I grew up, like all Southern girls, babysitting as soon as I was old enough to tie my own shoes. I was raised to understand that taking care of children was as natural and inevitable as sneezing, that when we were infants, somebody looked after us, and thus we should clutch hands and complete the circle without any fuss. I was also taught that your children are not supposed to be your best friends. Southern women do not spend a lick of time worrying about whether or not their kids are mad at them. They are too busy telling them “No” and “Because I said so,” which might explain why there are rarely any Southern kids acting a fool and running wild around the Cracker Barrel.

I have two daughters, Dixie and Matilda, and when we go down South, they are surrounded with love from the moment we cross the Mason-Dixon. Elderly men tip their hats. Cashiers tell them they are beautiful. To be a girl these days is more fraught than ever. But growing up among Southern women sure makes it easier.

Which is why we are moving back home. I want my children to know they belong to something bigger than themselves. That they are unique, but they are not alone. That there is continuity where they come from. Comfort too. That there are rules worth following and expectations worth trying to meet, even if you fail. If nothing else, I want them to know how to make biscuits. And to not feel bad about eating a whole heaping plate of them.

Because before I know it, my girls will be grown. And they will be Southern women too. And that, I believe, will have made all the difference.

Southern Women, By Allison Glock – http://gardenandgun.com/feature/southern-women/


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06.05.17 “Thank You,” “No problem”: Yes, it’s a BIG problem

Monday, June 4, 2017 – First, I truly cannot believe it is already June!

I didn’t write this post, but stumbled upon it while working on a very similar blog post of my own, so I stopped and am sharing his. In recent years the response to “Thank You” has become “No Problem” by a lot of folks. Mature adults still say “You’re Welcome” or “My Pleasure”. I often want to say what the writer of this article wanted to say to folks when getting the “No Problem” response. While I believe that “No Problem” is ever an appropriate response, the writer does give some examples of when he thinks it is okay. To my children and grandchildren, listen to me, not him. To the rest of you, please at least think about the whole concept.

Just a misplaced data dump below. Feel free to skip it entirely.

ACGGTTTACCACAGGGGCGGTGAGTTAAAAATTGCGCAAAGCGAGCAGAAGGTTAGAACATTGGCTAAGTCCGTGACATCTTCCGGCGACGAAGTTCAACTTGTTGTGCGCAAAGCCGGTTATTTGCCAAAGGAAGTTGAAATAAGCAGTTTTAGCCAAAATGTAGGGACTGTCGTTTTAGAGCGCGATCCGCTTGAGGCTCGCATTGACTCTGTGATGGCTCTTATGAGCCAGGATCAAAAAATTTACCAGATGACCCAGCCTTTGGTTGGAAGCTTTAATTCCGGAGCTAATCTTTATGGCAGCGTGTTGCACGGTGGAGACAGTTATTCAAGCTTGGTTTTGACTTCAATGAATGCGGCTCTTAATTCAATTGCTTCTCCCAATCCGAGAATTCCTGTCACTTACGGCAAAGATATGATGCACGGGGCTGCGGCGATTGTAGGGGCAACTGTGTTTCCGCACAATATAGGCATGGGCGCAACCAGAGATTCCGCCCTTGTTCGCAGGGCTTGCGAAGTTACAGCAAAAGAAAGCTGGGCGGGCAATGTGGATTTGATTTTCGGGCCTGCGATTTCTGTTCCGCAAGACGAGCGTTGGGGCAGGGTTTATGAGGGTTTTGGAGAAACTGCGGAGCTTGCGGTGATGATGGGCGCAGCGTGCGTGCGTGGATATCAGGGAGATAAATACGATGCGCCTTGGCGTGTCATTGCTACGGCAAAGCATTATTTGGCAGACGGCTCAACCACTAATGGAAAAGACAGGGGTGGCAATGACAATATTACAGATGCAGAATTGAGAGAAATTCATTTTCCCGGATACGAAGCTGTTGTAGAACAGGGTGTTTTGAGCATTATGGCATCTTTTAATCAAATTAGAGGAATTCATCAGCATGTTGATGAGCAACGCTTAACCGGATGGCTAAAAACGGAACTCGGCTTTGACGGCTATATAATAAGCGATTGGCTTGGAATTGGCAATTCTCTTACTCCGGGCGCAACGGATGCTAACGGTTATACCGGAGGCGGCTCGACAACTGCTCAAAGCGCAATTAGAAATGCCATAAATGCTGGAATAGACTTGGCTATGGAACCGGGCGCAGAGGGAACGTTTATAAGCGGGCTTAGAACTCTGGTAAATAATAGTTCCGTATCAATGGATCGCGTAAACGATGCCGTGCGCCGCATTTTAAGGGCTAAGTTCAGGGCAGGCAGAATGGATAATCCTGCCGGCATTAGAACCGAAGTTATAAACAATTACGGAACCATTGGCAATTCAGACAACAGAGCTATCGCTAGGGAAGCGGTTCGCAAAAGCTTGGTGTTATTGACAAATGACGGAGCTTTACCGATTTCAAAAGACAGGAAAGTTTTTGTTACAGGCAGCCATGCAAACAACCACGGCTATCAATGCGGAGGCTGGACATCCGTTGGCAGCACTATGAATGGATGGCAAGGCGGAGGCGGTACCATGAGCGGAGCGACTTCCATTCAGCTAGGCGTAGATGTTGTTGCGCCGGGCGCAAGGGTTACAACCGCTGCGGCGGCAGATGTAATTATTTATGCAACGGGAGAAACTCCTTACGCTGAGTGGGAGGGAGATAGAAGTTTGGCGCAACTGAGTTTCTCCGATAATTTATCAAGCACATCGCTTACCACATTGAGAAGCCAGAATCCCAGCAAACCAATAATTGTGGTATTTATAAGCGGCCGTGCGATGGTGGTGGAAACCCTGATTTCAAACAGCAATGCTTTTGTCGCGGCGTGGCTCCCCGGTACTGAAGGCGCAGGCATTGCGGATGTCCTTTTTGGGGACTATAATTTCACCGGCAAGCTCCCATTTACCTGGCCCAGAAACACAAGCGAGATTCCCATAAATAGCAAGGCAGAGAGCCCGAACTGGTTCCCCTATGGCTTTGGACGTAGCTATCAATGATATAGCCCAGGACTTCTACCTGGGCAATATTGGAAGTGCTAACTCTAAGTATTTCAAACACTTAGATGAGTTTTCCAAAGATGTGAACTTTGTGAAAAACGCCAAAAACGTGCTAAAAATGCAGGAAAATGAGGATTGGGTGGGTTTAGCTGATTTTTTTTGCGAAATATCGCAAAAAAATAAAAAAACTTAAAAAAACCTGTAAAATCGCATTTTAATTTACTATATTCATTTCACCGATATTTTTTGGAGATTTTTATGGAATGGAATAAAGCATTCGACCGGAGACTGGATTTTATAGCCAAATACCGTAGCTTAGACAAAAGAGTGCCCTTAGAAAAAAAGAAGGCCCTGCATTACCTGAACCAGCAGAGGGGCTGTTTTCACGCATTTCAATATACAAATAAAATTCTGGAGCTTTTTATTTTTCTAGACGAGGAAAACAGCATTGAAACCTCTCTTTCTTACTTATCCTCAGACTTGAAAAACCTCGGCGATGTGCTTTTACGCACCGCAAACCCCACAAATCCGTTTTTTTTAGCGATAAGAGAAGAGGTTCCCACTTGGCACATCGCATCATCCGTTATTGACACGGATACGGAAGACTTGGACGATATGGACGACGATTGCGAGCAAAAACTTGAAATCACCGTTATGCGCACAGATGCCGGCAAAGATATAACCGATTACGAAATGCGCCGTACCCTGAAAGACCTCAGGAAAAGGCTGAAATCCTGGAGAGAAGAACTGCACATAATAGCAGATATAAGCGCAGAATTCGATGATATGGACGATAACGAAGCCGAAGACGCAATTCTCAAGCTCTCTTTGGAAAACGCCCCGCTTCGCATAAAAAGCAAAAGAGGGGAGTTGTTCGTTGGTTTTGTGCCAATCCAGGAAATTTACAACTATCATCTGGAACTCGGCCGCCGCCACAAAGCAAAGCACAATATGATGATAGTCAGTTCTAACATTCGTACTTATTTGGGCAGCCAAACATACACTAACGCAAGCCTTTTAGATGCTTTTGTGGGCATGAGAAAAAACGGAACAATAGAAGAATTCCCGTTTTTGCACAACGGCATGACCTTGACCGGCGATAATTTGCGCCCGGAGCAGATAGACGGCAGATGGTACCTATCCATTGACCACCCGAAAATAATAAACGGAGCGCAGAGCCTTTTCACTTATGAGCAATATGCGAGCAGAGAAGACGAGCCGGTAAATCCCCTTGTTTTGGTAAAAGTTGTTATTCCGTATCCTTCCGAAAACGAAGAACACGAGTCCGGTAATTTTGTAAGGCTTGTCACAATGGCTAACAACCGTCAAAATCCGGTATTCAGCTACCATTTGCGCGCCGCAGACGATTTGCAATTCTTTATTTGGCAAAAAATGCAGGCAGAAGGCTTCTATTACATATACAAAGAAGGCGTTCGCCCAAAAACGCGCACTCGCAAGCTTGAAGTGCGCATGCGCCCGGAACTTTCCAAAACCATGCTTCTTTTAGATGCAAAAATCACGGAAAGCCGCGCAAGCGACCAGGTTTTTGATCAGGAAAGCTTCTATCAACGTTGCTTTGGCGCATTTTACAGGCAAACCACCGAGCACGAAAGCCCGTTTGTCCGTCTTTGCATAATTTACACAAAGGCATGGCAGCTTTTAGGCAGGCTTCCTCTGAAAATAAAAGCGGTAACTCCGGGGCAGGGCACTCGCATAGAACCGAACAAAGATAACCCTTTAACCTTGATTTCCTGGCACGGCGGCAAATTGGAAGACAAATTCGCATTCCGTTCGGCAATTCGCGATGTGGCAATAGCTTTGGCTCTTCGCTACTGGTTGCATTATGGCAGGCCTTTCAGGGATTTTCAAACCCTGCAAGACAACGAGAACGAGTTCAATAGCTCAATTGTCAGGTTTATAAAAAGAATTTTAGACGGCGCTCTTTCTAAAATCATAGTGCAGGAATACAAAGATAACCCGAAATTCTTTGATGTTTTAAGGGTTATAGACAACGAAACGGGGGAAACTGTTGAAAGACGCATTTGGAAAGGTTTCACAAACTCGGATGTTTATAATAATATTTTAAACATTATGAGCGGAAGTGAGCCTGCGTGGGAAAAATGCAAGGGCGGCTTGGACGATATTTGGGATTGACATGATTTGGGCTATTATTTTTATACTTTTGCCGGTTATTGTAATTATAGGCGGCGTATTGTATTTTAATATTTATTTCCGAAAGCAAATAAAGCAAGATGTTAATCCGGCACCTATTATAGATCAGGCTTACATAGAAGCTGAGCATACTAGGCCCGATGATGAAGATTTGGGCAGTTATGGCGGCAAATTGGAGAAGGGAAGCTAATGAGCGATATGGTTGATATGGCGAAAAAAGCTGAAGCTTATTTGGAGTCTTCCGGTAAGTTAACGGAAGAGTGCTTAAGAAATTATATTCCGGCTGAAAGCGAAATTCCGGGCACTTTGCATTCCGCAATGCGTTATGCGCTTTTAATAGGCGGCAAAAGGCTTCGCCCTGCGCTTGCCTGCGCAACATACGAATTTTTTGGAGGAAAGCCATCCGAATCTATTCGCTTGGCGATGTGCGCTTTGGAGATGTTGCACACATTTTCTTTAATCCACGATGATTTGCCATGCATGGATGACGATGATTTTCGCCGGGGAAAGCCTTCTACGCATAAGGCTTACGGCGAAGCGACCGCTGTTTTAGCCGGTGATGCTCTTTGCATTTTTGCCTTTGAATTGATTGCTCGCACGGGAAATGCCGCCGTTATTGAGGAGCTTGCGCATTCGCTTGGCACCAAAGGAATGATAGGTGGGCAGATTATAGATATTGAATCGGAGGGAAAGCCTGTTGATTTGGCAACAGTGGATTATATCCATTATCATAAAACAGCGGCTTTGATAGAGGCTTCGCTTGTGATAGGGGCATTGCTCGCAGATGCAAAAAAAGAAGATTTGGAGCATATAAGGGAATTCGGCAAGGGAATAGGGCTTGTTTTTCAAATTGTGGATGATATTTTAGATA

“No problem”: Yes, it’s a BIG problem, by Bill Flanagan, CBS News contributor

When did everyone born after 1980 decide that “No problem” was interchangeable with “You’re welcome”? Who spread that virus? The Taliban?

Listen, today’s young people: If you want to infuriate someone born before 1980, just keep telling him “No problem” when they ask you to do something that is most certainly NOT a problem.

A very nice young man who worked for me used to have a little trouble getting in on time. Like, every day. Once a week I would say, “Look, you really have to be at your desk at 10 o’clock.”

Did he say, “Sorry, I’ll try to do better?” No. He would just smile and say, “No problem.”

That nice young man does not work for me anymore.

Saturday night, I took my wife to a good restaurant. The waitress asked if we wanted sparkling water, still water, or tap water. I said, “Tap water, please.” She said, “No problem.”

I felt like saying, “Why do YOU think I think it would be a problem for you to get me a glass of water?” Luckily, my wife gave me a look that said, “Don’t start.”

And of course my wife was right. The waitress didn’t mean to be rude. So consider this a public service announcement.

To all the young people of the world: If you want to get good tips or just generally not infuriate older people, PLEASE, only say “No problem” when there is a reasonable expectation that the task you are performing might be PROBLEMATIC.

i.e.: “Thank you for stopping your car in the rain to help me change a flat tire.”

“No problem.” Appropriate.

“Thank you for lending me ten thousand dollars to stop the bank from foreclosing on my house.”

“No problem.” Gracious.

“Thank you for giving me your kidney.”

“No problem.” Classy.

That’s what “No problem” is for! It’s a graceful way of telling someone you’ve gone out of your way to help, not to feel indebted.

But if you work in a doughnut shop and a customer thanks you for selling him a coffee, don’t say, “No problem.” He’s paying for the coffee!

Just say, “You’re welcome.”

Try it. “Thank you.” “You’re welcome.” Is that so burdensome?

And look at the bright side — all of us old people will be dead soon, and then everybody born after 1980 can say “No problem” to each other for the rest of your lives.

Just hold off till then, okay? Okay.

You’re welcome.

Ya’ll come back now, ya’ hear!

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06.02.17 One last look – well not really!